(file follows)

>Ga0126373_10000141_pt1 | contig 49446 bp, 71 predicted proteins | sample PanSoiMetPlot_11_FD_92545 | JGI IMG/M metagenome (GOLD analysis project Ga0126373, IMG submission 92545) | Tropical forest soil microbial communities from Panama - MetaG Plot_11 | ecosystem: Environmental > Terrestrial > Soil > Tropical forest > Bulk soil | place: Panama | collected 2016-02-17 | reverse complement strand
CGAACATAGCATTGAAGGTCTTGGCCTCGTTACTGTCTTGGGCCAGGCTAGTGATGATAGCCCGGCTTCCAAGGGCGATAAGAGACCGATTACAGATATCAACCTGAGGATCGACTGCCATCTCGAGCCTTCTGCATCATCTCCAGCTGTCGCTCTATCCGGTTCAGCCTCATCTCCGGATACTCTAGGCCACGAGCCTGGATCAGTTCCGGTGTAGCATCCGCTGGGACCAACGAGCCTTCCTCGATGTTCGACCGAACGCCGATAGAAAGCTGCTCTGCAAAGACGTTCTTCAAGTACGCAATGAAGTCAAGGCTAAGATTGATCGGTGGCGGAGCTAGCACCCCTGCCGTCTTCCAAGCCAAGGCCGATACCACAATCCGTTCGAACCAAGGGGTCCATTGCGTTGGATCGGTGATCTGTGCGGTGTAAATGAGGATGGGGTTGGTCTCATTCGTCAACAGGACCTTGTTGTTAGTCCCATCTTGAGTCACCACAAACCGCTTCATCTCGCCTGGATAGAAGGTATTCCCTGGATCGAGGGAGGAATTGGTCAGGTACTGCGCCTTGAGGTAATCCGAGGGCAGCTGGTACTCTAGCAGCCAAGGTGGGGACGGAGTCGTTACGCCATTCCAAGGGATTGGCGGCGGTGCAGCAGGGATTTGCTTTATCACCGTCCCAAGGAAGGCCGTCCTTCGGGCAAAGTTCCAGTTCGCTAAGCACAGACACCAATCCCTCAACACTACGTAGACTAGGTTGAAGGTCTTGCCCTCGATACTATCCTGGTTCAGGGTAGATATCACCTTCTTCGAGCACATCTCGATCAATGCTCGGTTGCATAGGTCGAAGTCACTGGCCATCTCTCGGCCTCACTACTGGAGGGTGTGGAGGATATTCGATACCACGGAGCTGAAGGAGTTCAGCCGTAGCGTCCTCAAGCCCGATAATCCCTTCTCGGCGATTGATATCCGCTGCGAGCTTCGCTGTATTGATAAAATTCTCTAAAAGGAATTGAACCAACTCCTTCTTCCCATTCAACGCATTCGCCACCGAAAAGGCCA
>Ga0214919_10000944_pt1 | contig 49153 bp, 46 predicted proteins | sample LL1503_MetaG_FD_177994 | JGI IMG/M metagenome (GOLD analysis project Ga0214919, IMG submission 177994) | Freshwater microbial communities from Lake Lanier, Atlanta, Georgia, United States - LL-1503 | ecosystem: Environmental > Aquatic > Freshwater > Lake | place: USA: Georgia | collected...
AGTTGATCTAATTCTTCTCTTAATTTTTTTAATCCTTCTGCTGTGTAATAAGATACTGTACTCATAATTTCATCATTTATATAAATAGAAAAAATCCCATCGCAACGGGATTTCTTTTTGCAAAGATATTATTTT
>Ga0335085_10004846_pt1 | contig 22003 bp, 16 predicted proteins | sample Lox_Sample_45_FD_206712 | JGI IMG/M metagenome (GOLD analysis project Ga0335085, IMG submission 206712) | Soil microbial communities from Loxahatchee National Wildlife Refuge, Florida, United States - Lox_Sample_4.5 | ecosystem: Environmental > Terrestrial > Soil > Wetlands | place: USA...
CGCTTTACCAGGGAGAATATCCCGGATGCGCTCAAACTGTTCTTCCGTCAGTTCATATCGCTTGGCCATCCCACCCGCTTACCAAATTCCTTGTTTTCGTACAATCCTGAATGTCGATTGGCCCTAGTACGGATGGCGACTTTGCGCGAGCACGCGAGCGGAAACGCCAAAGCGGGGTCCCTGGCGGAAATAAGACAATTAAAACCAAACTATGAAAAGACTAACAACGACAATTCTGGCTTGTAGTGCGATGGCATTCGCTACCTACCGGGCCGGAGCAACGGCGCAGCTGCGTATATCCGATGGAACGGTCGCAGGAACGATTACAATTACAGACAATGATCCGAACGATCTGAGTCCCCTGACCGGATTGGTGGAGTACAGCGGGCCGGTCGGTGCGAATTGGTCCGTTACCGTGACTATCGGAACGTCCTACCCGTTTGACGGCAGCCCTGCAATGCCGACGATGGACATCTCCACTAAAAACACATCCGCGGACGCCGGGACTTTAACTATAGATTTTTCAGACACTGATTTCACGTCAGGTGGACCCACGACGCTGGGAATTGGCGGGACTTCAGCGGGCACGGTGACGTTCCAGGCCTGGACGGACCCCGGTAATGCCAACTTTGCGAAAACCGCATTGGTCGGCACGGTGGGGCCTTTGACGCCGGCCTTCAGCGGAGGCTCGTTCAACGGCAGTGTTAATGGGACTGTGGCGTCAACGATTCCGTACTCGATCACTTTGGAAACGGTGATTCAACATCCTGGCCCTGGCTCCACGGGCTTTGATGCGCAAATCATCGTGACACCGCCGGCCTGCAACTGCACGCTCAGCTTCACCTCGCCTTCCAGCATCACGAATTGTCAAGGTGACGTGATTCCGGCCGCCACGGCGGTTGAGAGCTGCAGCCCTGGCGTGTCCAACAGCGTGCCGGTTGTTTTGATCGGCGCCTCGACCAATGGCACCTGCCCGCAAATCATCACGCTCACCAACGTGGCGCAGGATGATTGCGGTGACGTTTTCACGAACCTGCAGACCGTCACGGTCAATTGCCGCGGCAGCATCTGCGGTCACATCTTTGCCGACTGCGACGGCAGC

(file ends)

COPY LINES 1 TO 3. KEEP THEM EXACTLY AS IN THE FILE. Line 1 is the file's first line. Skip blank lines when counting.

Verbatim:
>Ga0126373_10000141_pt1 | contig 49446 bp, 71 predicted proteins | sample PanSoiMetPlot_11_FD_92545 | JGI IMG/M metagenome (GOLD analysis project Ga0126373, IMG submission 92545) | Tropical forest soil microbial communities from Panama - MetaG Plot_11 | ecosystem: Environmental > Terrestrial > Soil > Tropical forest > Bulk soil | place: Panama | collected 2016-02-17 | reverse complement strand
CGAACATAGCATTGAAGGTCTTGGCCTCGTTACTGTCTTGGGCCAGGCTAGTGATGATAGCCCGGCTTCCAAGGGCGATAAGAGACCGATTACAGATATCAACCTGAGGATCGACTGCCATCTCGAGCCTTCTGCATCATCTCCAGCTGTCGCTCTATCCGGTTCAGCCTCATCTCCGGATACTCTAGGCCACGAGCCTGGATCAGTTCCGGTGTAGCATCCGCTGGGACCAACGAGCCTTCCTCGATGTTCGACCGAACGCCGATAGAAAGCTGCTCTGCAAAGACGTTCTTCAAGTACGCAATGAAGTCAAGGCTAAGATTGATCGGTGGCGGAGCTAGCACCCCTGCCGTCTTCCAAGCCAAGGCCGATACCACAATCCGTTCGAACCAAGGGGTCCATTGCGTTGGATCGGTGATCTGTGCGGTGTAAATGAGGATGGGGTTGGTCTCATTCGTCAACAGGACCTTGTTGTTAGTCCCATCTTGAGTCACCACAAACCGCTTCATCTCGCCTGGATAGAAGGTATTCCCTGGATCGAGGGAGGAATTGGTCAGGTACTGCGCCTTGAGGTAATCCGAGGGCAGCTGGTACTCTAGCAGCCAAGGTGGGGACGGAGTCGTTACGCCATTCCAAGGGATTGGCGGCGGTGCAGCAGGGATTTGCTTTATCACCGTCCCAAGGAAGGCCGTCCTTCGGGCAAAGTTCCAGTTCGCTAAGCACAGACACCAATCCCTCAACACTACGTAGACTAGGTTGAAGGTCTTGCCCTCGATACTATCCTGGTTCAGGGTAGATATCACCTTCTTCGAGCACATCTCGATCAATGCTCGGTTGCATAGGTCGAAGTCACTGGCCATCTCTCGGCCTCACTACTGGAGGGTGTGGAGGATATTCGATACCACGGAGCTGAAGGAGTTCAGCCGTAGCGTCCTCAAGCCCGATAATCCCTTCTCGGCGATTGATATCCGCTGCGAGCTTCGCTGTATTGATAAAATTCTCTAAAAGGAATTGAACCAACTCCTTCTTCCCATTCAACGCATTCGCCACCGAAAAGGCCA
>Ga0214919_10000944_pt1 | contig 49153 bp, 46 predicted proteins | sample LL1503_MetaG_FD_177994 | JGI IMG/M metagenome (GOLD analysis project Ga0214919, IMG submission 177994) | Freshwater microbial communities from Lake Lanier, Atlanta, Georgia, United States - LL-1503 | ecosystem: Environmental > Aquatic > Freshwater > Lake | place: USA: Georgia | collected...